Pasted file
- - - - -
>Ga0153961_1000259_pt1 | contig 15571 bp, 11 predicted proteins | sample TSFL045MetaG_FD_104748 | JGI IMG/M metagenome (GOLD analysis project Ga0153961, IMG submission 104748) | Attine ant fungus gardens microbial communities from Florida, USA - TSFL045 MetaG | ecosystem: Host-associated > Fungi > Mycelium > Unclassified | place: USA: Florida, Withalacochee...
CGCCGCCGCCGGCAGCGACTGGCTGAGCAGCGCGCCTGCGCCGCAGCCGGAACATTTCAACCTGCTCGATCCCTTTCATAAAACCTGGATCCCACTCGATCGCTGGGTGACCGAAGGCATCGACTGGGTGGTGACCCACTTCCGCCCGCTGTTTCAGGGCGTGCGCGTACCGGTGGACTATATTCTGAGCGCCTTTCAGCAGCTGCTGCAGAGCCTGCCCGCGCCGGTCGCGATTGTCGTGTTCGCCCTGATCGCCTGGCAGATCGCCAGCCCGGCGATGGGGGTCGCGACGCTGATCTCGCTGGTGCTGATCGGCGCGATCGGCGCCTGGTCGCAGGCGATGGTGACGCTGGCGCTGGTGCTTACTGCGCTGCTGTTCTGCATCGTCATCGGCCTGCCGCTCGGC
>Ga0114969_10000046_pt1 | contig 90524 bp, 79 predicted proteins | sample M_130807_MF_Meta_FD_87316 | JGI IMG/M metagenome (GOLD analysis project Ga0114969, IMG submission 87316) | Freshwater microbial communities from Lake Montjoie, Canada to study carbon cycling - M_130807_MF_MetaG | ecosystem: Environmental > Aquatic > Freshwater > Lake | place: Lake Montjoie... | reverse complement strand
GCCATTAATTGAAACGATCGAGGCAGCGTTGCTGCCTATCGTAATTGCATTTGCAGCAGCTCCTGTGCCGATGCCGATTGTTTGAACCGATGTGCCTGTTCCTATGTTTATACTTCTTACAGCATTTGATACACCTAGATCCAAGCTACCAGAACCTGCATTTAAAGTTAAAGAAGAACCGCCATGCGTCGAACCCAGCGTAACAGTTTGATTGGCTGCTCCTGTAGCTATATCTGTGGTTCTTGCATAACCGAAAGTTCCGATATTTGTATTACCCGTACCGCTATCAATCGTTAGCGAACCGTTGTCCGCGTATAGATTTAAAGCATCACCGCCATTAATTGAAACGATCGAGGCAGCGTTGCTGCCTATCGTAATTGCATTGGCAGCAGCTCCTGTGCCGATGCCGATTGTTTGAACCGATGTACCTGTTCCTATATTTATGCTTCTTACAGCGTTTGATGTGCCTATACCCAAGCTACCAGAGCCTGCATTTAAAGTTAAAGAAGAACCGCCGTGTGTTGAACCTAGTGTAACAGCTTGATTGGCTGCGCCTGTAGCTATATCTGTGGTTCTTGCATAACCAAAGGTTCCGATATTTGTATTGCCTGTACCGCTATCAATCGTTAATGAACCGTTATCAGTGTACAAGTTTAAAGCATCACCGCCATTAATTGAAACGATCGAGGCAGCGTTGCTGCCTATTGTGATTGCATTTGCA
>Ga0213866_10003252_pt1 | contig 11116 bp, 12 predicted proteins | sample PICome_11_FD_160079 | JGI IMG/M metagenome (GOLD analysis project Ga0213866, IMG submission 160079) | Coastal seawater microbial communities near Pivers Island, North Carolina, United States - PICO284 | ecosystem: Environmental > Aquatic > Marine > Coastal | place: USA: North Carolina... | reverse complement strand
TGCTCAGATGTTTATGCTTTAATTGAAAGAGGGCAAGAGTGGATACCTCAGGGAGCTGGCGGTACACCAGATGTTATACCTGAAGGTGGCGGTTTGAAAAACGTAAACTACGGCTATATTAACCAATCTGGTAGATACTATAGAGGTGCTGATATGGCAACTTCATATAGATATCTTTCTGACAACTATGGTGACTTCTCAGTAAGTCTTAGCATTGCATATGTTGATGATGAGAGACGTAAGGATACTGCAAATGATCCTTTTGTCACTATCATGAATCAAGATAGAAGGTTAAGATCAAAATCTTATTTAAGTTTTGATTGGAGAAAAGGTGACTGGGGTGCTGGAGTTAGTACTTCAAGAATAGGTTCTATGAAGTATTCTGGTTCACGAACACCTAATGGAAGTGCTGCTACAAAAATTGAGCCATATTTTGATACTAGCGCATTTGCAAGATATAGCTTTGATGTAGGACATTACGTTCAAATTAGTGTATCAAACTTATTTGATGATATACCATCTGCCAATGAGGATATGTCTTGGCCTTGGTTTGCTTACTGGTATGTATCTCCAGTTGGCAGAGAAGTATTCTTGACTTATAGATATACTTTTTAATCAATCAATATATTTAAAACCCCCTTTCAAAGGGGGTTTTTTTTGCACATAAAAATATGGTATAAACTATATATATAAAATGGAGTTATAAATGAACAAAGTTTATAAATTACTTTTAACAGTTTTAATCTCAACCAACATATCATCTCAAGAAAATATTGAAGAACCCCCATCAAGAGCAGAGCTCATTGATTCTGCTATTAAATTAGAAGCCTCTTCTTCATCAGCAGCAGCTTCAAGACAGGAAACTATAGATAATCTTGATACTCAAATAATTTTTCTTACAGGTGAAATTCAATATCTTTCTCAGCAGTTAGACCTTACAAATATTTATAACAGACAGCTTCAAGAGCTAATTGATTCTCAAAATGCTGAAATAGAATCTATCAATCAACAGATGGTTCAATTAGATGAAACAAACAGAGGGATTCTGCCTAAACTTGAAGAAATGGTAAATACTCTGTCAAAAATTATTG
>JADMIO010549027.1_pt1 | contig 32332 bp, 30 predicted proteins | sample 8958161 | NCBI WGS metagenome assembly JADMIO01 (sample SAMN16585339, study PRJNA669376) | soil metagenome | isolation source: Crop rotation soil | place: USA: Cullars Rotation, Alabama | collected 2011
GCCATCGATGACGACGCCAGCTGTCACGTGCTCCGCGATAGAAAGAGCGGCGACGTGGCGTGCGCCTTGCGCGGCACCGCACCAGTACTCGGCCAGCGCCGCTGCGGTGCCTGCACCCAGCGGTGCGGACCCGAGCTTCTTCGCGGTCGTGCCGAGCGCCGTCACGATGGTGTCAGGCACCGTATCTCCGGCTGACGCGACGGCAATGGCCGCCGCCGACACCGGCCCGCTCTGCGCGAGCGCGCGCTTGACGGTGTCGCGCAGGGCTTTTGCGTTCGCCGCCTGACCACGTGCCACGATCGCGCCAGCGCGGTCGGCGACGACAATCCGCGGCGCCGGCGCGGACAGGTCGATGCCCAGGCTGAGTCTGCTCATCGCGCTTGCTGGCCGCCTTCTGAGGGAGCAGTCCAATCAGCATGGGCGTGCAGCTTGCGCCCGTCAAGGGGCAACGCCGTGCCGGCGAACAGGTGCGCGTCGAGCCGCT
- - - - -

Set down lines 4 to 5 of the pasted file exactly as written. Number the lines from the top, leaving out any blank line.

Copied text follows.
GCCATTAATTGAAACGATCGAGGCAGCGTTGCTGCCTATCGTAATTGCATTTGCAGCAGCTCCTGTGCCGATGCCGATTGTTTGAACCGATGTGCCTGTTCCTATGTTTATACTTCTTACAGCATTTGATACACCTAGATCCAAGCTACCAGAACCTGCATTTAAAGTTAAAGAAGAACCGCCATGCGTCGAACCCAGCGTAACAGTTTGATTGGCTGCTCCTGTAGCTATATCTGTGGTTCTTGCATAACCGAAAGTTCCGATATTTGTATTACCCGTACCGCTATCAATCGTTAGCGAACCGTTGTCCGCGTATAGATTTAAAGCATCACCGCCATTAATTGAAACGATCGAGGCAGCGTTGCTGCCTATCGTAATTGCATTGGCAGCAGCTCCTGTGCCGATGCCGATTGTTTGAACCGATGTACCTGTTCCTATATTTATGCTTCTTACAGCGTTTGATGTGCCTATACCCAAGCTACCAGAGCCTGCATTTAAAGTTAAAGAAGAACCGCCGTGTGTTGAACCTAGTGTAACAGCTTGATTGGCTGCGCCTGTAGCTATATCTGTGGTTCTTGCATAACCAAAGGTTCCGATATTTGTATTGCCTGTACCGCTATCAATCGTTAATGAACCGTTATCAGTGTACAAGTTTAAAGCATCACCGCCATTAATTGAAACGATCGAGGCAGCGTTGCTGCCTATTGTGATTGCATTTGCA
>Ga0213866_10003252_pt1 | contig 11116 bp, 12 predicted proteins | sample PICome_11_FD_160079 | JGI IMG/M metagenome (GOLD analysis project Ga0213866, IMG submission 160079) | Coastal seawater microbial communities near Pivers Island, North Carolina, United States - PICO284 | ecosystem: Environmental > Aquatic > Marine > Coastal | place: USA: North Carolina... | reverse complement strand